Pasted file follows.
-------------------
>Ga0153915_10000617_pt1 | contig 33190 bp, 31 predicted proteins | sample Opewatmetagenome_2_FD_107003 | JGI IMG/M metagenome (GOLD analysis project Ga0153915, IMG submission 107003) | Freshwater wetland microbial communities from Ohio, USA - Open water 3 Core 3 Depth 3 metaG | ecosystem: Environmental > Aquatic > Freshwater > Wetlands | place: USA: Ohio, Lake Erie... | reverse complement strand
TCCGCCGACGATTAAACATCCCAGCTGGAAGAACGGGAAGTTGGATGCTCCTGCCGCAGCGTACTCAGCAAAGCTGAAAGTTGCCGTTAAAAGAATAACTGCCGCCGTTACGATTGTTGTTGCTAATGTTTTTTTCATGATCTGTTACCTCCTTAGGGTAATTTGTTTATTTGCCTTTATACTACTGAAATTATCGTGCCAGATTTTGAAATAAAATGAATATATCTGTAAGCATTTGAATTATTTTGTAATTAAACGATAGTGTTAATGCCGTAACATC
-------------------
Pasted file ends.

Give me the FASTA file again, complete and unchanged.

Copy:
>Ga0153915_10000617_pt1 | contig 33190 bp, 31 predicted proteins | sample Opewatmetagenome_2_FD_107003 | JGI IMG/M metagenome (GOLD analysis project Ga0153915, IMG submission 107003) | Freshwater wetland microbial communities from Ohio, USA - Open water 3 Core 3 Depth 3 metaG | ecosystem: Environmental > Aquatic > Freshwater > Wetlands | place: USA: Ohio, Lake Erie... | reverse complement strand
TCCGCCGACGATTAAACATCCCAGCTGGAAGAACGGGAAGTTGGATGCTCCTGCCGCAGCGTACTCAGCAAAGCTGAAAGTTGCCGTTAAAAGAATAACTGCCGCCGTTACGATTGTTGTTGCTAATGTTTTTTTCATGATCTGTTACCTCCTTAGGGTAATTTGTTTATTTGCCTTTATACTACTGAAATTATCGTGCCAGATTTTGAAATAAAATGAATATATCTGTAAGCATTTGAATTATTTTGTAATTAAACGATAGTGTTAATGCCGTAACATC